- save in the case of a merger by absorption, the date from which holders of such shares will become entitled to participate in the profits of the successor company;
- the date from which the transactions of the company or companies being acquired are to be treated for accounting purposes as being those of the successor company;
- any special conditions, including special rights or restrictions, whether in regard to voting, participation in profits, share capital or otherwise, which will apply to shares issued by the successor company in exchange for shares in the company or companies being acquired;
- any payment or benefit in cash or otherwise, paid or given or intended to be paid or given to any expert mentioned below and to any director of any of the merging companies in so far as it differs from the payment or benefit paid or given to other persons in respect of the merger and the consideration, if any, for any such payment or benefit.
Where a new company is to be formed, it is to be accompanied by the constitution or draft constitution of the new company. The common draft forms of the merger as approved are to be signed on behalf of each of the merging companies by two directors.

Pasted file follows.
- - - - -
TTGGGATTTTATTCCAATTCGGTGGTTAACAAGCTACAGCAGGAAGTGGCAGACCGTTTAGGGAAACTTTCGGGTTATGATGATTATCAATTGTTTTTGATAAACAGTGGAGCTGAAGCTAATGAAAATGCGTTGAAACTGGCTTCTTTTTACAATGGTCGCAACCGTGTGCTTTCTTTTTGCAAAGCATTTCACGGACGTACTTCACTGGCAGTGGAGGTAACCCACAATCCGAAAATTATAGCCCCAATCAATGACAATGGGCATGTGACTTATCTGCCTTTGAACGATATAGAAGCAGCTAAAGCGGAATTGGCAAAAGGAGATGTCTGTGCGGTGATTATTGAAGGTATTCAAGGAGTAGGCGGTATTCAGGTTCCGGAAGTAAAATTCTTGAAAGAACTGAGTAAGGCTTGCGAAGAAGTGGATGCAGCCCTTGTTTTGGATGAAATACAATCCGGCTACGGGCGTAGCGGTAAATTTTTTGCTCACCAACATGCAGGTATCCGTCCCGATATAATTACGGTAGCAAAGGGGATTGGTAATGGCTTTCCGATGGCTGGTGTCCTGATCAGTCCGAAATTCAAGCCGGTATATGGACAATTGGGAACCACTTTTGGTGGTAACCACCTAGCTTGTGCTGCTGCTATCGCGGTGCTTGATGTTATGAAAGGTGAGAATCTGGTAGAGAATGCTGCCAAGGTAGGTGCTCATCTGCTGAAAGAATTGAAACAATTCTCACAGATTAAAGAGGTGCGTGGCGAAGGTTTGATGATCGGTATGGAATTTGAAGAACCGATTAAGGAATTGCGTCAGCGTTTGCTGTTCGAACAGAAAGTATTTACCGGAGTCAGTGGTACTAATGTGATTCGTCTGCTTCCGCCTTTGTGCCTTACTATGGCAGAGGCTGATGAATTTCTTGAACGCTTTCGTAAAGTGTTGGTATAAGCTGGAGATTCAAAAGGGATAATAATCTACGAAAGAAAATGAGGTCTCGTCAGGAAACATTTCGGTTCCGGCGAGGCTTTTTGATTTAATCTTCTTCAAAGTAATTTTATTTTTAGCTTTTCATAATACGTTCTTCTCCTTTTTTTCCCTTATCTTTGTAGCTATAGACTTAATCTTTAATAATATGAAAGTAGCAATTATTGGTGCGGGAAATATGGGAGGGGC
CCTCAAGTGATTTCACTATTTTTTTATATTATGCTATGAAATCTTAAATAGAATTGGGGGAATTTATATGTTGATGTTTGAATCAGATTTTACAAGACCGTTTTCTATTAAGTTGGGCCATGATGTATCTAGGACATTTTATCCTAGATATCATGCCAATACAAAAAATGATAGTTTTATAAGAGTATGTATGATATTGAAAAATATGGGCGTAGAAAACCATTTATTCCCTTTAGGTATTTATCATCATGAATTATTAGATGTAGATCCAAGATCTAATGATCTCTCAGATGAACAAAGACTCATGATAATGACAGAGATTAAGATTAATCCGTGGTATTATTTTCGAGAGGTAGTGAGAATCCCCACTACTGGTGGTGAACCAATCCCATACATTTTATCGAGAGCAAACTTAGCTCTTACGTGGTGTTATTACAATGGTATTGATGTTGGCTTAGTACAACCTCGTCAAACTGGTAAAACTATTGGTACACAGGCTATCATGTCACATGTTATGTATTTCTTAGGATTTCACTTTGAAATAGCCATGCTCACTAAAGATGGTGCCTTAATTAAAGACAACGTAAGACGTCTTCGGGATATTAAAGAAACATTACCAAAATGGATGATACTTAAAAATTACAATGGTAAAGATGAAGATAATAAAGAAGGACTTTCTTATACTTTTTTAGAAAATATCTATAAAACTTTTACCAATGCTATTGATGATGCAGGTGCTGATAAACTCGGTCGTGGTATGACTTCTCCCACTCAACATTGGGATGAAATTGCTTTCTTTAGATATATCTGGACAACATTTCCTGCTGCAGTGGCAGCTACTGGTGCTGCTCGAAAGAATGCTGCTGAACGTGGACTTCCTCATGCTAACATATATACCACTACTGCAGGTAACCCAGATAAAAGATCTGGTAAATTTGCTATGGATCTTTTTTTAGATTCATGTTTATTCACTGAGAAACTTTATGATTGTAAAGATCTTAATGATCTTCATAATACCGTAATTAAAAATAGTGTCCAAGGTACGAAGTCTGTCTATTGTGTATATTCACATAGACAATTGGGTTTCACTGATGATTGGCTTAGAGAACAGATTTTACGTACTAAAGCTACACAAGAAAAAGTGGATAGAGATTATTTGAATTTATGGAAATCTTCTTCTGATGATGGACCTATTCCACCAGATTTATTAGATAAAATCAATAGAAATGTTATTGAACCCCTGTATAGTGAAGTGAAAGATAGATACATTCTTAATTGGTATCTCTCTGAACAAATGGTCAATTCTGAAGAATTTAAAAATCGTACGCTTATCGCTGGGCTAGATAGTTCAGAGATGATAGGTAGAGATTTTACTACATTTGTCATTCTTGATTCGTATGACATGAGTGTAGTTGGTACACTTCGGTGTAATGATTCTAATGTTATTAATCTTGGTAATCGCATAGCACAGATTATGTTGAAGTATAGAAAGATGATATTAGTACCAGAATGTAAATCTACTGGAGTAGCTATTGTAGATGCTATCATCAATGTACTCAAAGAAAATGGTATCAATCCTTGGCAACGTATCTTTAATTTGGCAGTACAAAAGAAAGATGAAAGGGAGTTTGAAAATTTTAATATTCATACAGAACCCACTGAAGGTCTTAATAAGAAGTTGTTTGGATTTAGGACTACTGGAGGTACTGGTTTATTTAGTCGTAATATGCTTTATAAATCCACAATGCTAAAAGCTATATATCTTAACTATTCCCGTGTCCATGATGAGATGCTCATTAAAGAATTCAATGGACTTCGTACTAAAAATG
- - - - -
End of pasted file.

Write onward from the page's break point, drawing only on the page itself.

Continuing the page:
The company shall prepare a merger financial statement in accordance with the format of its last annual balance sheet at a date not earlier than the third month before the date of the common draft terms of the merger. There are provisions the treatment of certain matters in the statements, in particular valuations. Subject to this, general statutory accounting provisions apply. The shareholders of both (or all) companies may waive this requirement.
The directors are to prepare an explanatory report in respect of each of the merging companies, prepared by the directors of each such company. The explanatory report shall give particulars and explain
- the common draft terms of the merger,
- the legal and economic grounds for and implications of the common draft terms of merger with particular reference to the proposed exchange ratio, organisation and management structure, recent and future commercial activities and the financial interests of the holders of the shares;
- the methods used to arrive at the proposed share exchange ratio and the reasons for the use of the methods,
- any special valuation difficulties that have arisen.